3. That the Supreme Court has ruled that the screen enjoys the same constitutional rights to freedom of expression as the newspaper press, that therefore the public shall have the sole right to decide what is fit and acceptable in movie and television entertainment.
The following counterarguments are offered in defense of the code: 1. The Production Code offers no restrictions to those engaged in producing, writing, or directing films who care to understand and give effect to its moral philosophies and ethical principles. To the contrary, it provides a key to validity in the drama by alining worldly conflicts between good and evil with immutable principles laid down by Judeo-Christian law. There prevails a common misconception that adult entertainment involves preoccupation with the sordid side of life. The result is that so many so-called adult films (including some exploiting juvenile crime and violence) betray on the part of those responsible for them, a palpably adolescent approach to sex problems and situations.
2. It is true that the television industry, under its standard of practices and so-called television code, presently fails sufficiently to curb either in quality or relative quantity its representations of crime, violence, and sexual immorality. The result is fast-growing public resistance and a loss of public following (and consequently of patronage for commercial sponsors).
3. The Supreme Court has not ruled that the constitutional rights of a "free screen" or of a "free press" include the right to present any idea that may come to a film producer's or editor's mind. While the Supreme Court has handed down no legal definitions, it has tacitly acknowledged that that which is obscene, incites to violence, or otherwise jeopardizes law and order is subject to legal restraints on the screen as in everyday life.
Mr. Goeffrey Shurlock, director, Production Code Administration of the Motion Picture Association of America, testified before the subcommittee. Mr. Shurlock has worked for the Motion Picture Association since 1932, and has been on the staff of the Production Code Administration since its formation in June 1934 under its first director, Joseph I. Breen. Upon Mr. Breen's retirement in October 1954 Mr. Shurlock became the director.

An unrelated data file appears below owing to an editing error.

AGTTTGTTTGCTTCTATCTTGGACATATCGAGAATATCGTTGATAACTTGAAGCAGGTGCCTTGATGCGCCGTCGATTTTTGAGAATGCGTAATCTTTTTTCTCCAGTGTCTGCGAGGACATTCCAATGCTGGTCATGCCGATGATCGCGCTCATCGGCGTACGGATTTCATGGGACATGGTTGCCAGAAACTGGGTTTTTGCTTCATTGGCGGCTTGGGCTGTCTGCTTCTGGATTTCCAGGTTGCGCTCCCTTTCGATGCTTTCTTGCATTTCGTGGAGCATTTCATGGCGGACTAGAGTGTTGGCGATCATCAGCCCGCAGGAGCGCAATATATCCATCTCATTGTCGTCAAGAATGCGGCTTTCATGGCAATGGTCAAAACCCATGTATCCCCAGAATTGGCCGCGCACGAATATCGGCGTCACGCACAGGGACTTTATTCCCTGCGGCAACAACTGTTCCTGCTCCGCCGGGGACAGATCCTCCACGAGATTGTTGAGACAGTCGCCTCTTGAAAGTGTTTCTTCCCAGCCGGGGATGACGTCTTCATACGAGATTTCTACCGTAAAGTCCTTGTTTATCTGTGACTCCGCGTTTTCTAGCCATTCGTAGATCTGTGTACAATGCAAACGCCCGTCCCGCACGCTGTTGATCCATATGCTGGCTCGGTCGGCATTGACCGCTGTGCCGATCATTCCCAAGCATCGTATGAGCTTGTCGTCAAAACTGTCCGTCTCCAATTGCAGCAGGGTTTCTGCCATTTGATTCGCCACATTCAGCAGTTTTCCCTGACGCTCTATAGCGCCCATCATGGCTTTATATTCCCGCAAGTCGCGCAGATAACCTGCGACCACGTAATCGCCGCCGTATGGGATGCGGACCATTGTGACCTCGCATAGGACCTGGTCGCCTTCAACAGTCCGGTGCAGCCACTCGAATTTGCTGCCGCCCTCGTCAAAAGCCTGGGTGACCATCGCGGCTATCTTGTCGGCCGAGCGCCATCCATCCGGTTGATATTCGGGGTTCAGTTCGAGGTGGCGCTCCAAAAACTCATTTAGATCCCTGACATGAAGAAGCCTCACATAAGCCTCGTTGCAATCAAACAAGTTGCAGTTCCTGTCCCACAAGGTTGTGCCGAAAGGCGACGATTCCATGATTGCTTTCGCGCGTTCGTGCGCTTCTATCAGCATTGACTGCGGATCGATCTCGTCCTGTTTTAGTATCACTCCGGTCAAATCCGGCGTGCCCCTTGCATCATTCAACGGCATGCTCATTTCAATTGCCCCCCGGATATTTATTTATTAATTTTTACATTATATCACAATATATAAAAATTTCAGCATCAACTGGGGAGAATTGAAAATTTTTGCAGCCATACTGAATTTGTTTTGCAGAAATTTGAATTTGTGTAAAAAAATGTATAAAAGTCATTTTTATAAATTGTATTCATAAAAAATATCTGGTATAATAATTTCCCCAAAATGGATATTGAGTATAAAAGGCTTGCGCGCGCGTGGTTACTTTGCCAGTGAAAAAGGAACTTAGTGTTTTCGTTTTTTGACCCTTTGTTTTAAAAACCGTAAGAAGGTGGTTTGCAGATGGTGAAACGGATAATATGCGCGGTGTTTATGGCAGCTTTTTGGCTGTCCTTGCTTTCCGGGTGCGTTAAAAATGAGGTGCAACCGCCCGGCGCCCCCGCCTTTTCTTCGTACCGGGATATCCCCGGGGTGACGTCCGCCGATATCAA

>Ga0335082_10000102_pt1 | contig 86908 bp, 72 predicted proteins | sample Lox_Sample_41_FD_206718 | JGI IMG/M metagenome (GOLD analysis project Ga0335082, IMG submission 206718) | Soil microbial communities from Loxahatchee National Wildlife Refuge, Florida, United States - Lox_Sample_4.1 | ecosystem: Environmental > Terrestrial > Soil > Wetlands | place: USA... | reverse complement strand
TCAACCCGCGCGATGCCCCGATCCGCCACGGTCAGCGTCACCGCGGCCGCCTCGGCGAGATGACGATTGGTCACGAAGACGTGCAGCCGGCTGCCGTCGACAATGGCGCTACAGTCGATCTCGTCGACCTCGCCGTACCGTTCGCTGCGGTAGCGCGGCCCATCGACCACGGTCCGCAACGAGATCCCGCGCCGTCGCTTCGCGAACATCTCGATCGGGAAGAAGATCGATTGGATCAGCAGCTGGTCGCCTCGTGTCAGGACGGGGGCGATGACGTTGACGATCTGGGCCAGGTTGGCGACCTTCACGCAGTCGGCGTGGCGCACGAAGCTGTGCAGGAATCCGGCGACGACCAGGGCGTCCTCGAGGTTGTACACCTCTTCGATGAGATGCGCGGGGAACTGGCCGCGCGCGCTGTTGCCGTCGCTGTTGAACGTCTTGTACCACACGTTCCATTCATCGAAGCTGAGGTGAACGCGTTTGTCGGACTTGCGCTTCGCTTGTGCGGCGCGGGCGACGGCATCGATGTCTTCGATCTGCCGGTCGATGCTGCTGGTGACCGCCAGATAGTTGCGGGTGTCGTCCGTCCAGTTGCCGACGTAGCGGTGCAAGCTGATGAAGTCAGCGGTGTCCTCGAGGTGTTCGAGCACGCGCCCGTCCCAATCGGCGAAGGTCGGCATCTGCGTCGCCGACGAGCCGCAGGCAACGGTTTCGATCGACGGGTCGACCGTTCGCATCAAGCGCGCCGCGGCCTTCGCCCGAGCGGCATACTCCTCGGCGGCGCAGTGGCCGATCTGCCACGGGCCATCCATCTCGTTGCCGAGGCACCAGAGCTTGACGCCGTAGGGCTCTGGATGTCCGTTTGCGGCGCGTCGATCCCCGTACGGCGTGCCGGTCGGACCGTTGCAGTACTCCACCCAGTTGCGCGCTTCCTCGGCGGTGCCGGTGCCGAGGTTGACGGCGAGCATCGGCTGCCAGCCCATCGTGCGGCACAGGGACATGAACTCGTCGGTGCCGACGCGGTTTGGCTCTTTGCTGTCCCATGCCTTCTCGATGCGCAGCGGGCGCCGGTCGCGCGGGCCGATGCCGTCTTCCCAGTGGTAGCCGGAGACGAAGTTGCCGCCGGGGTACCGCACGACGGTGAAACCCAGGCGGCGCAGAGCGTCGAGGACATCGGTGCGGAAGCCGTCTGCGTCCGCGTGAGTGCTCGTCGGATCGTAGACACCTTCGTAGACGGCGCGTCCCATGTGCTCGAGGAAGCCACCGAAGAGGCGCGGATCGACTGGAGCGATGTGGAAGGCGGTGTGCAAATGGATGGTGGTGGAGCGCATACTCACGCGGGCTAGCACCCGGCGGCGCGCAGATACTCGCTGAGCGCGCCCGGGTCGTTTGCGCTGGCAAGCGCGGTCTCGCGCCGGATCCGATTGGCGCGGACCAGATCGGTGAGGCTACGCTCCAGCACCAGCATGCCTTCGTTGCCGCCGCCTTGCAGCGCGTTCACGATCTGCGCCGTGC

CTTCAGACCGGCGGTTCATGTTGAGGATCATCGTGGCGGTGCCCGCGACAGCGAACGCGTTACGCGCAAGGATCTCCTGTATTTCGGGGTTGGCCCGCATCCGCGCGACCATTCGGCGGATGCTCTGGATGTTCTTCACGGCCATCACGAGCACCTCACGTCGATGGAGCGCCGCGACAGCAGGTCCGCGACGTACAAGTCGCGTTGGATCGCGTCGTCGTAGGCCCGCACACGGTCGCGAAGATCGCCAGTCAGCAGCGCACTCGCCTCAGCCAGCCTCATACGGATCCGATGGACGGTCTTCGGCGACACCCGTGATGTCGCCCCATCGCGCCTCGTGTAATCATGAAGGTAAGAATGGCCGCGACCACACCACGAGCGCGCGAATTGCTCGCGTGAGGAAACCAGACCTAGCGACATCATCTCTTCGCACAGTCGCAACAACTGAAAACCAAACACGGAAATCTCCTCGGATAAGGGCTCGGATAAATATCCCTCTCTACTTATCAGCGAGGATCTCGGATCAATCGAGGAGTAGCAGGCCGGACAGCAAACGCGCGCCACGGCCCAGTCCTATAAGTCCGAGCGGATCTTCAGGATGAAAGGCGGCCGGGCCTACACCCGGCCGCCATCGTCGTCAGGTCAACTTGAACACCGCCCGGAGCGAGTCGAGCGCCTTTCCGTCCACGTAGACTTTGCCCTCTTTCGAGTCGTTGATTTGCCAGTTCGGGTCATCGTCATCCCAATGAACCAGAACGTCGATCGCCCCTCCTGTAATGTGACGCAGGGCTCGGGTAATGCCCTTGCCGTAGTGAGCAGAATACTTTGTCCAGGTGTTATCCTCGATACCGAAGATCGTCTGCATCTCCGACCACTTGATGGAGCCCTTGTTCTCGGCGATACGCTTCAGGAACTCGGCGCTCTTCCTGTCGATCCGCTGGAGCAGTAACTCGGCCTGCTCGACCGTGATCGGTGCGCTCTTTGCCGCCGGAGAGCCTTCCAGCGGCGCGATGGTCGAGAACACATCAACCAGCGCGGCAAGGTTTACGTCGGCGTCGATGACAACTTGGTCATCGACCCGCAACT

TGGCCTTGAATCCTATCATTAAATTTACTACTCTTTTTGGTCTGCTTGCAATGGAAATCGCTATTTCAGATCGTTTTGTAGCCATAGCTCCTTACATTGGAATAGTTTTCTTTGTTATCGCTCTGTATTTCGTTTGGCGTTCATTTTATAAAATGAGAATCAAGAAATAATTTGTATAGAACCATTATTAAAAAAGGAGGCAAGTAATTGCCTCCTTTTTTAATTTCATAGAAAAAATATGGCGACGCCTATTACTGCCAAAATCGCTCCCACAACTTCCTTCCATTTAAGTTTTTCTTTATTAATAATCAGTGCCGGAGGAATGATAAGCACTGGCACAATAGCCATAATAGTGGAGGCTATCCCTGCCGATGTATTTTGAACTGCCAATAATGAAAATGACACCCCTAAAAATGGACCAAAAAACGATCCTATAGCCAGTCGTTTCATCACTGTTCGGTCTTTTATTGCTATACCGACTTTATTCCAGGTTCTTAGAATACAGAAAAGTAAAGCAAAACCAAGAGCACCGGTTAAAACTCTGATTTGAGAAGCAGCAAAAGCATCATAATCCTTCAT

Mr. Shurlock stated that it is his duty, and the duty of the seven members of his staff, to review and pass on all pictures produced by the members of the Motion Picture Association who are signatory to the code, and also on any and all other scripts or pictures which independent producers may wish to submit voluntarily to the staff for review. Mr. Shurlock estimated that approximately 99 percent of the pictures produced in the United States for theatrical entertainment went through the Motion Picture Production Code. Funds for the operation of the Motion Picture Production Code are secured from the producers who submit a picture and pay a fee based on the negative costs of the picture.
Mr. Shurlock stated that during the last year or so, he has been aware of criticism, both in this country and from abroad, of motion
picture content which contained excessive brutality and violence. This information was brought to the attention of the producers of these motion pictures by the Production Code Administration. In November of 1954 Mr. Shurlock went to New York and discussed the matter with the president of the Motion Picture Association, Eric Johnston. He then returned to Los Angeles and started a definite campaign to warn producers that there seemed to be an increasing resistance on the part of the public to being entertained or amused by seeing violence or brutality in pictures, or pictures that seemed to be of a violent nature. Mr. Shurlock stated that, as in former cases, the producers agreed that if there is a public reaction against any element in motion pictures to the point where pictures are not being enjoyed, they will change the type of production and their approach. He feels that motion pictures which contain crime, violence, and brutality are definitely beginning to change. With the complaints against violence and the campaign to urge producers to tone down these scenes, there should be noticeable improvement in the pictures released by fall or winter of 1955. Because of production schedules, it will take at least 6 months before the effect of this campaign will be noticed.
Mr. Shurlock explained that in the course of the 20 years that the code has been in operation, the idea of mass criticism has occurred several times. In the early thirties, there was quite an outcry against the industry because of the fact that there seemed to be an excessive number of what were then known as gangster pictures. That is, gangster pictures in the sense that they dealt with the gangs of the prohibition era. The motion-picture industry took notice of this fact. At that time they staggered the release of the accumulation of this type of picture and actually stopped making them en masse. Around 1940 there were some complaints over the fact that there were an unusual number of what were called horror pictures in circulation; i. e., Dracula, the Wolf Man, Frankenstein, the Son of Frankenstein, the Daughter of Frankenstein, etc. When the industry determined that the public was reacting adversely to this type of film, motion-picture producers ceased producing them.